(Bloomberg) -- Over the past several years, Shanghai entrepreneur Yung Lin has built a decent business selling wrenches, screwdrivers and other tools on Amazon.com. Then President Donald Trump imposed tariffs on thousands of goods made in China, and Lin faced a difficult choice: eat the additional cost or try and pass it onto his mostly American customers. He chose to raise prices and watched sales of some products dive by as much as one third in just two weeks. Amazon.com Inc. merchants around the world are scrambling to navigate an unpredictable trade war that’s upending their proven business model of buying inexpensive goods in China and selling them at a markup in the U.S. The problem is particularly acute now as Trump weighs another $300 billion worth of tariffs, many on consumer goods.Mom and pop sellers won’t be able to wait for Trump’s decision: They have to place factory orders now and figure out pricing if they want to get their goods made in time for the lucrative Christmas shopping season, when they make as much as half their annual revenue. The most obvious solutions—raising prices, shifting production to other countries, stockpiling inventory—all have costs and complications of their own.These businesses—many of them one-person shops—are especially vulnerable because they lack big companies’ wherewithal to ride out the uncertainty as well as the negotiating power to shift tariff costs onto their suppliers. “The smaller companies have a significant problem,” says Joel Sutherland, Managing Director of the Supply Chain Management Institute at the University of San Diego. “We have an administration that says one thing today and does something else tomorrow, which poses tremendous risks.”Amazon is more insulated than the merchants in the near term but it too could take a hit if sales slow and cut into the commissions and fees the company charges merchants to use its online store. The shares were down less than 1 percent at 12:08 p.m. in New York.Much depends on whether the U.S. and China can come to terms. Trump will meet Chinese President Xi Jinping for the G20 summit in Osaka, Japan, on June 28-29, and both sides have agreed to resume trade talks after a weeks-long stalemate. But even if they hammer out an agreement, the trading relationship between the world’s two largest economies probably will never be the same.“We’re going to assume the tariffs are here to stay,” says Chuck Gregorich, who sells China-made hammocks, patio furniture and 2,000 other products on Amazon. “We can’t have this happen in a year or two and get caught with our pants down again.”Like many other importers, Gregorich tried to move up orders early last year to beat a Jan. 1 tariff hike on Chinese imports from 10% to 25%. He wound up spending an extra $400,000 on shipping only to see the tariff hike delayed. Burned once by the guessing game, Gregorich is looking to shift about 30% of his production to factories in Vietnam and elsewhere. He’s not alone. Many other Amazon merchants are considering having their goods made in India, Southeast Asia and Central America. Michael Michelini relocated to China from New York in 2007 to make Italian coffee presses and upscale bar supplies for U.S shoppers. Eight months ago he decided to move with his wife and kids to Thailand, where he’s working with a new factory to develop a line of high-end kitchenware. “Now when I think of China, I think of risk,” he says.Moving isn’t easy, however. Merchants say finding the right factory, securing raw materials and conducting product quality testing can easily eat up a year. Jerry Kavesh sells cowboys boots and hats on Amazon and recently spent months locating a factory in India that could make his products. But Kavesh discovered he would still have to import raw materials from China, negating any advantage. So as a last resort, he’s cutting his holiday inventory by about 15% and raising prices by about 12%, which he figures will spook enough customers to hurt sales.“When I hear the [U.S.] administration say just move, that's just not realistic,” says Kavesh, the chief executive officer of 3P Marketplace Solutions. “You can’t just suddenly turn all of your production over to someone new.”Even as U.S. sellers try to diversify their manufacturing base, their Chinese counterparts are looking for new customers in Europe, Japan and Australia to offset the potential hit to their U.S. business. “If you are a Chinese seller, money is money,” says Eddie Deng, a former Alibaba Group Holding Ltd. strategist who now runs an online clothing brand called Urbanic that sells Chinese-made, Western-style clothing in India. “It doesn't matter if it's from the U.S., India or the Middle East.”Amazon has said little publicly about the trade war. It wasn’t among 600 businesses including Walmart and Target that wrote the Trump administration earlier this month seeking an end to the trade war because it’s bad for U.S. shoppers. Amazon is a member of the Internet Association trade group, which signed the letter.Behind the scenes, Amazon has agreed to pay some vendors up to 10% more for products affected by tariffs, according to two people familiar with the matter. “Companies of all sizes throughout the supply chain are adjusting to increased costs resulting from new tariffs,” Amazon said in an emailed statement. “We’re working closely with vendors to make this adjustment as smooth as possible.”But that help will apply only to products Amazon buys wholesale and resells itself. The mom and pops that sell directly to consumers on Amazon’s marketplace are on their own.The hardest part is the uncertainty—the temptation to parse Trump tweets in a mostly vain effort to divine the future. “This could all be a head fake,” says Steve Simonson, who sells Chinese-made home goods and electronics and has been scouting factories in India, Vietnam and Central America. “In two months, this could all go away and all of this time and work will be wasted.”(Updates with share price. A previous version of this story corrected name of university in the fourth paragraph.)To contact the authors of this story: Shelly Banjo in Hong Kong at email@example.comSpencer Soper in Seattle at firstname.lastname@example.orgTo contact the editor responsible for this story: Robin Ajello at email@example.com, Edwin ChanFor more articles like this, please visit us at bloomberg.com©2019 Bloomberg L.P.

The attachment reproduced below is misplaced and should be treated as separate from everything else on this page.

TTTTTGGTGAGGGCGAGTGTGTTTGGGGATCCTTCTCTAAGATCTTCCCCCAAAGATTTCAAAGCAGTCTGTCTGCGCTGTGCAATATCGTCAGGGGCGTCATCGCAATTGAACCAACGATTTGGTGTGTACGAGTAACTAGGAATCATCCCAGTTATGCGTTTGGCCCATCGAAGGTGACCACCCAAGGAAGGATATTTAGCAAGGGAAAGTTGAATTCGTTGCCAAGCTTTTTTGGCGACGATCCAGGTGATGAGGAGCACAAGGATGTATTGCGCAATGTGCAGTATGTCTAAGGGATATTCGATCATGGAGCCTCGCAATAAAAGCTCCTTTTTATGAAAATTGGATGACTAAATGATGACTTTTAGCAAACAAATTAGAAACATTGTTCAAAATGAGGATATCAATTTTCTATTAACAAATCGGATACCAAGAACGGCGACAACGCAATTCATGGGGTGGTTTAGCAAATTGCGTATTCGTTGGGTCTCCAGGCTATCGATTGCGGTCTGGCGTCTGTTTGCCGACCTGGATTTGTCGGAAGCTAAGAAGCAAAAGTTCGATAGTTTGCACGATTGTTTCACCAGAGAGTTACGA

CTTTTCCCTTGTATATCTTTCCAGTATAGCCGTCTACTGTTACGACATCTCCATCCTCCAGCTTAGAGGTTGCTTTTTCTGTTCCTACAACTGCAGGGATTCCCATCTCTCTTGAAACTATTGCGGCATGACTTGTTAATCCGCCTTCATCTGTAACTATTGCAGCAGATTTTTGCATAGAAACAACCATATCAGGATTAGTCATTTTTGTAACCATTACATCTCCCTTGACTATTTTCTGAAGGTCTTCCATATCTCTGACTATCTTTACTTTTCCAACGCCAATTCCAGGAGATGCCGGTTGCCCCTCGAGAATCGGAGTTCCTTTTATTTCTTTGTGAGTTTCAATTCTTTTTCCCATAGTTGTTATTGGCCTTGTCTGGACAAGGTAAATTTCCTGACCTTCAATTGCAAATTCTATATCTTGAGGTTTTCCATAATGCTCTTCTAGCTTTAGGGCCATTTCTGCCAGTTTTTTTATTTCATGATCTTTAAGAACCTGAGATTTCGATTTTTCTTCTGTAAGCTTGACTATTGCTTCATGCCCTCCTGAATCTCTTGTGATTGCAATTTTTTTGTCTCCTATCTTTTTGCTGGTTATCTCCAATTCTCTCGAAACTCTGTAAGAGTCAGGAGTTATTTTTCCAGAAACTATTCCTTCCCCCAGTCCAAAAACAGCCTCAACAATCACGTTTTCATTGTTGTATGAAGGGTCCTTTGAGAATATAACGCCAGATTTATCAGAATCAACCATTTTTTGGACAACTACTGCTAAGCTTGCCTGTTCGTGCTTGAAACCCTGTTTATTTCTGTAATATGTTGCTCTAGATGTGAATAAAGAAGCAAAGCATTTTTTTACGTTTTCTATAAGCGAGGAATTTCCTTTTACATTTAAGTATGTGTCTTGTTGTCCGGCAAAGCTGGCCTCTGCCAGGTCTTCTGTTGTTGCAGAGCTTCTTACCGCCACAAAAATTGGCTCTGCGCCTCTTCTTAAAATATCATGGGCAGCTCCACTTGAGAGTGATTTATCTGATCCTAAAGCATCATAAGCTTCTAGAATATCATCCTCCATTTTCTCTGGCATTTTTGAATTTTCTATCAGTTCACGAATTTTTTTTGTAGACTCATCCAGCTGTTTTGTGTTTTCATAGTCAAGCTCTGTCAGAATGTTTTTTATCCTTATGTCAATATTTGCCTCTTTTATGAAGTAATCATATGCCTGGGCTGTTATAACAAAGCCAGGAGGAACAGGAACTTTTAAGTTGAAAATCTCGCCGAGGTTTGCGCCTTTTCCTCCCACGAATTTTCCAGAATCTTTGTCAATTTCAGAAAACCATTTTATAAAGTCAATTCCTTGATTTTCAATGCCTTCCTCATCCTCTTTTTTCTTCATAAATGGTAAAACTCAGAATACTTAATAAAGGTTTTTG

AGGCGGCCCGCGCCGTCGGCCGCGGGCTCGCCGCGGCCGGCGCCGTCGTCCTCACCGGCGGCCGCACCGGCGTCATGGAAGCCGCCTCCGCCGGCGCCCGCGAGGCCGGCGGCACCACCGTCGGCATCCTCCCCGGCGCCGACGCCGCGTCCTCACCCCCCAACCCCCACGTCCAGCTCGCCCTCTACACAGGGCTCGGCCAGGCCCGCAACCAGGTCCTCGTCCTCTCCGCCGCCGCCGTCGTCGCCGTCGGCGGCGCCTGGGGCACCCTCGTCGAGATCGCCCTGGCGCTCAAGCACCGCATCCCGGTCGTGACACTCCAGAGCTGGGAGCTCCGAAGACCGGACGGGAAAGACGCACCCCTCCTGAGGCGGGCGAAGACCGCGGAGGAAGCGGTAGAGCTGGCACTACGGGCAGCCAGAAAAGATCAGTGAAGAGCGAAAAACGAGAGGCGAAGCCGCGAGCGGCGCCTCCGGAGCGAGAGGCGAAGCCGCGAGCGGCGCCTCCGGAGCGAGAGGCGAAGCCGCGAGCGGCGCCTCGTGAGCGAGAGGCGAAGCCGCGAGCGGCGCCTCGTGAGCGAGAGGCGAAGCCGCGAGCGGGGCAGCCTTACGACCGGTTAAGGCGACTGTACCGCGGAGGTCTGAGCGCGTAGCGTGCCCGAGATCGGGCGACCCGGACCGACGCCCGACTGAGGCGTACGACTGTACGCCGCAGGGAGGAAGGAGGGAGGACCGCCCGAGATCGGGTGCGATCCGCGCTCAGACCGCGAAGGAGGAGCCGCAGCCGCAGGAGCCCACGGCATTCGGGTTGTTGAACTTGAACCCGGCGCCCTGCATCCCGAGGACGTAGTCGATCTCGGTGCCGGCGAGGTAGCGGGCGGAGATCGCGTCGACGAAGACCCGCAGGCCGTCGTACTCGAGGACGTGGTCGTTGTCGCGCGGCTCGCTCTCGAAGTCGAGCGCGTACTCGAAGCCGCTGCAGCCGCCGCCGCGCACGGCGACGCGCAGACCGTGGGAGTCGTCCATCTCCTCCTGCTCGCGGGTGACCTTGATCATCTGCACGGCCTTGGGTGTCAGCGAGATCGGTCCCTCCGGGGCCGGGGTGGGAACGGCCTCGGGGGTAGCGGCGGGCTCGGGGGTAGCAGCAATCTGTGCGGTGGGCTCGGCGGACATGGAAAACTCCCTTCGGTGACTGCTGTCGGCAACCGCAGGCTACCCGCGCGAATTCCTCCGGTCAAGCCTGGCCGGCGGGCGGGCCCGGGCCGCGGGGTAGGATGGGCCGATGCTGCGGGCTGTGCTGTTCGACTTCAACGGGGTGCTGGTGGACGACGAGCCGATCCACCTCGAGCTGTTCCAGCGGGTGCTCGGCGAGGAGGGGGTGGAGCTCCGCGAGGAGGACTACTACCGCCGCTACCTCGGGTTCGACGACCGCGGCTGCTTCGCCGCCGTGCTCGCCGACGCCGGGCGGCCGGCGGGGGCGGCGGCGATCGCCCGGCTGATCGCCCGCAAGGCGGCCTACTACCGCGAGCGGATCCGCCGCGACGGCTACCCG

Surveys of business leaders in China tell a different story: the manufacturing Purchasing Managers' Index (PMI) is at 50.2, maintaining positive sentiment by a razor's edge. Despite the uncertainty and risk around the U.S. – China trade war, parcel companies like Yunda, STO Express, YTO Express, and SF Holding are benefiting from secular tailwinds like e-commerce growth and large investments from private capital.